MARTINSBURG, W.Va. — Nearly half of the 12 educators selected for this year’s Arch Coal Teacher Achievement Award are from the Eastern Panhandle – including four from Berkeley County and one from Jefferson.
Honorees were featured at a ceremony hosted by the Arch Coal Foundation in Charleston on Monday at the Clay Center. This is the state’s longest-running privately sponsored teacher recognition program and is now in its 27th year, according to a press release announcing the 2015 winners.
Berkeley County recipients include Cindy Evarts (29 years experience, teaches math and language arts at Orchard View Intermediate School), Rhonda Foreman (15 years experience, teaches English at Martinsburg High School), Demi Lewin (31 years experience, teaches library science at Rosemont Elementary School) and Jessica Salfia (12 years experience, teaches English at Spring Mills High School).
Superintendent of Schools Manny Arvon said this news is especially exciting since Berkeley County fared so well in the statewide recognition program.
“Berkeley County Schools is so proud and excited for the recipients of the Arch Coal Teacher Achievement Award. Their love of teaching and passion for leadership in their classrooms and schools is applauded. They are wonderful examples of the many quality educators working with our students on a daily basis,” Arvon said in an email.
The most recent winners bring the county’s total to 14 honorees, and it is also the first time for four winners at one time. Previously there have been two in a year, Arvon said.
Carolyn Thomas, who teaches science at Wildwood Middle School in Shenandoah Junction and has seven years of experience, was the sole recipient from Jefferson County.
Jefferson County Board of Education President Scott Sudduth said Thomas is “one of the best teachers I’ve ever seen, especially the way she engages students.”
Sudduth said he has worked with her as a parent as well as a board member.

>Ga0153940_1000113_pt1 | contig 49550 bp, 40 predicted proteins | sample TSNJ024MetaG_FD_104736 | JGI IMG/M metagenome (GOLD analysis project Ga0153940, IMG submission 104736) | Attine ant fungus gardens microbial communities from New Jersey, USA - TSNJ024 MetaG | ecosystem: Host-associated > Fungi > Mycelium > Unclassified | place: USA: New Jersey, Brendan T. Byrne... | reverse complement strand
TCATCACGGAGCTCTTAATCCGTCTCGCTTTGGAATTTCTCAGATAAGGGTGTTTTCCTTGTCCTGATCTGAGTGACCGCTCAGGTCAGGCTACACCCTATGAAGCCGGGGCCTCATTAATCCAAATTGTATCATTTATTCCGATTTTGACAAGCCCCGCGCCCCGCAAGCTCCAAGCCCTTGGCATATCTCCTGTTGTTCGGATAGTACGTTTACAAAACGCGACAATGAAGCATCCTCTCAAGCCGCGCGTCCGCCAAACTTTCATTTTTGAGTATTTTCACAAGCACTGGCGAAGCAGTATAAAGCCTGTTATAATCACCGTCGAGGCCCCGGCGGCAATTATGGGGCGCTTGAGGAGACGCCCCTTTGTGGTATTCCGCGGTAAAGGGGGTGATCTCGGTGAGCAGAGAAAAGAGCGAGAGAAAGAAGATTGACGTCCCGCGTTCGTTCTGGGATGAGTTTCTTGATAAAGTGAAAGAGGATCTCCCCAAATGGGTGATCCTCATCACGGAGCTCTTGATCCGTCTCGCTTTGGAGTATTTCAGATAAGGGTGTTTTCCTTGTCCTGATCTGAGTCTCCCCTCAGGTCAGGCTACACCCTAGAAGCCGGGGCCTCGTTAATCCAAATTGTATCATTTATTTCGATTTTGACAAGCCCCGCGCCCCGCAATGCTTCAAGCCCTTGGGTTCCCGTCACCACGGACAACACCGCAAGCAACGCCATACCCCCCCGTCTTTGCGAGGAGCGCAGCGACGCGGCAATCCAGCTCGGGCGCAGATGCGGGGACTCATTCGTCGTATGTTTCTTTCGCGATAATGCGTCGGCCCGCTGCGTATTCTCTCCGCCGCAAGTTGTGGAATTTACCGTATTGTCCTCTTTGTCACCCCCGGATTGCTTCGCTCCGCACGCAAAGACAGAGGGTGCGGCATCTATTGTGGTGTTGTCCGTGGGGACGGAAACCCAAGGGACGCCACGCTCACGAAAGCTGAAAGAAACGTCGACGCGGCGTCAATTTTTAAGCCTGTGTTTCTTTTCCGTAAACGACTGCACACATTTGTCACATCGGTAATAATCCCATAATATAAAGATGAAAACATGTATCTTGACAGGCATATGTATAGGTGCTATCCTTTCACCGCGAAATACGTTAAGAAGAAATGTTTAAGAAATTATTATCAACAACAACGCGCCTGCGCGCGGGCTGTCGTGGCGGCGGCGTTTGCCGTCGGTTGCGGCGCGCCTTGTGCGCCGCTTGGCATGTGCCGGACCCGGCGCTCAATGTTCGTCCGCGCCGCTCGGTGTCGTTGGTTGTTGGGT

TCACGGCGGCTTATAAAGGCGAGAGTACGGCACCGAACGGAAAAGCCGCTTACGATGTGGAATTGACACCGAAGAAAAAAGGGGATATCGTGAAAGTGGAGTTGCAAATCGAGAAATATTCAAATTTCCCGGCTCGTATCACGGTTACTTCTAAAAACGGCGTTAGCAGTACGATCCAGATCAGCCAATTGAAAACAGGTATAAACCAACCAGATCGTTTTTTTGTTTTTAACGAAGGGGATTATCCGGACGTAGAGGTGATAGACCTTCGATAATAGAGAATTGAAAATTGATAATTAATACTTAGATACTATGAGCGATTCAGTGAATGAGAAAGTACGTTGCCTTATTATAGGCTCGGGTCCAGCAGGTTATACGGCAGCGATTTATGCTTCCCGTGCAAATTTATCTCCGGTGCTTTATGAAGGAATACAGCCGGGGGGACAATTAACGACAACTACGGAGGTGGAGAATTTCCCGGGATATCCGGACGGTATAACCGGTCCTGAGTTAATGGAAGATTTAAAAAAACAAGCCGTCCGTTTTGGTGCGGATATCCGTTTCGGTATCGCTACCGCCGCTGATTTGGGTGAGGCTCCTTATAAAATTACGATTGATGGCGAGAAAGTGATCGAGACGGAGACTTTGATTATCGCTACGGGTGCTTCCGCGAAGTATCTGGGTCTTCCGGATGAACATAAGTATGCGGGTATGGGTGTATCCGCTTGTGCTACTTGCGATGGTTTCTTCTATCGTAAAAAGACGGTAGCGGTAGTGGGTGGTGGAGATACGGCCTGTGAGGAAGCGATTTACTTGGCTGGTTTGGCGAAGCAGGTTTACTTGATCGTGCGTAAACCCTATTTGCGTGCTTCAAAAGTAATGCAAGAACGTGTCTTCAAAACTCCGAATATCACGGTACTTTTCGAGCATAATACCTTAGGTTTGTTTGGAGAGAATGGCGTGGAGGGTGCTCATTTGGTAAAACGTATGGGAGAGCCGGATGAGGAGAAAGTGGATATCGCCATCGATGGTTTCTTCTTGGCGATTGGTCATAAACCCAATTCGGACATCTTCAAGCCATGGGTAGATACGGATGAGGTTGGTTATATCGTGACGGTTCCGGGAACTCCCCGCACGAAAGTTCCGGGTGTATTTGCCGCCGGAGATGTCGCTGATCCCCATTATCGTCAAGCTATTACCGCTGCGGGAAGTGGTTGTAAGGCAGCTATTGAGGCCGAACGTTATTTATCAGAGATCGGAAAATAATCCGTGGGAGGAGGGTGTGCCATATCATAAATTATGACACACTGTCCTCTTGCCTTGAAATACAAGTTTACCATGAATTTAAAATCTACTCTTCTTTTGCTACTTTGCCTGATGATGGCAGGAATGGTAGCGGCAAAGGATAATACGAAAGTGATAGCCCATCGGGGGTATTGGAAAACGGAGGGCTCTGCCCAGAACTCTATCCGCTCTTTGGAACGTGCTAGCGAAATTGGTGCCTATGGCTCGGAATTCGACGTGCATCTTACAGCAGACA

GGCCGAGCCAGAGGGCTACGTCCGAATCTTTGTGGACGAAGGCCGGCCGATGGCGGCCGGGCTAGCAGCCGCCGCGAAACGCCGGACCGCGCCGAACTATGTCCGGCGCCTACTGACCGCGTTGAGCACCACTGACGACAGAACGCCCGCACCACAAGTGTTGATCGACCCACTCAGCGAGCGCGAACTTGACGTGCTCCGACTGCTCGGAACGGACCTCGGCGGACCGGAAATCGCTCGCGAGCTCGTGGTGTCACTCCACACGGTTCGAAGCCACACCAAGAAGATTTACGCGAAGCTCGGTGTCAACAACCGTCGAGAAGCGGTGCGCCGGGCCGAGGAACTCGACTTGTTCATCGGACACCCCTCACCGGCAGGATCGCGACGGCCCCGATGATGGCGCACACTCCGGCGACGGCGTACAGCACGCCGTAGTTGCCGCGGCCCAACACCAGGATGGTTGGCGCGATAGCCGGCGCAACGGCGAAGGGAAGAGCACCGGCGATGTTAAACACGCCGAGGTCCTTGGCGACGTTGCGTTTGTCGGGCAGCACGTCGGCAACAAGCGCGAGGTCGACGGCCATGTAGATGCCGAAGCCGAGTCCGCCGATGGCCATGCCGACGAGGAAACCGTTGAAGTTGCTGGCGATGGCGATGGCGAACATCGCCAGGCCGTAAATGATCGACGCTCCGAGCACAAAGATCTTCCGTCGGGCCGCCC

“Carolyn is a real gem. She practices hands-on learning like she could have written the book on it,” he said in a telephone interview.
Arch Coal President and CEO John W. Eaves, who took part in the award ceremony, said teaching is “not a career for the faint of heart” and that his company was proud to recognize “these outstanding teachers for their excellence in the classroom.”
Gov. Earl Ray Tomblin, who helped congratulate the teachers, knows from first-hand experience what educators face.
“As a former teacher, a father and husband of a college president, I understand the importance of a good education. And as governor, I recognize providing a world-class education is essential to West Virginia’s continued growth and economic success,” Tomblin said in a press release.
West Virginia Education Association President Dale Lee, who also helped honor this year’s recipients, said teachers are “rarely honored for the hard work and long hours they put into providing a high-quality education for the students of our state.”
After receiving nominations from the public, a panel of past award recipients selects the top 12. Each winner receives a $3,500 unrestricted cash award, trophy and classroom plaque.
Additionally, the West Virginia Foundation for the Improvement of Education (a foundation of WVEA and funded by association members), also makes a $1,000 cash award to each teacher’s school for use with at-risk students. It was created in 1993 and to date has awarded nearly $250,000 to schools to assist in the education of at-risk students, the press release states.
The Teacher Achievement Awards are underwritten by the Arch Coal Foundation and are supported in program promotion by the West Virginia Department of Education, the WVEA and the West Virginia Library Commission.
Information about each of this year’s recipients – as well as past honorees – is posted at archteacherawards.com.
– Staff writer Jenni Vincent can be reached at 304-263-8931, ext. 131.